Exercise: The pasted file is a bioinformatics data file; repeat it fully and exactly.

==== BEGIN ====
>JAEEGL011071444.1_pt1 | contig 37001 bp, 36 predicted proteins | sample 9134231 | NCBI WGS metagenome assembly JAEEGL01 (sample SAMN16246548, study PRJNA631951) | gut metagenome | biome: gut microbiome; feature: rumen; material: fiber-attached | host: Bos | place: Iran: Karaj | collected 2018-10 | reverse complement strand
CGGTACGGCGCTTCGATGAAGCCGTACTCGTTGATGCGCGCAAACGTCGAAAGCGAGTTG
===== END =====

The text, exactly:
>JAEEGL011071444.1_pt1 | contig 37001 bp, 36 predicted proteins | sample 9134231 | NCBI WGS metagenome assembly JAEEGL01 (sample SAMN16246548, study PRJNA631951) | gut metagenome | biome: gut microbiome; feature: rumen; material: fiber-attached | host: Bos | place: Iran: Karaj | collected 2018-10 | reverse complement strand
CGGTACGGCGCTTCGATGAAGCCGTACTCGTTGATGCGCGCAAACGTCGAAAGCGAGTTG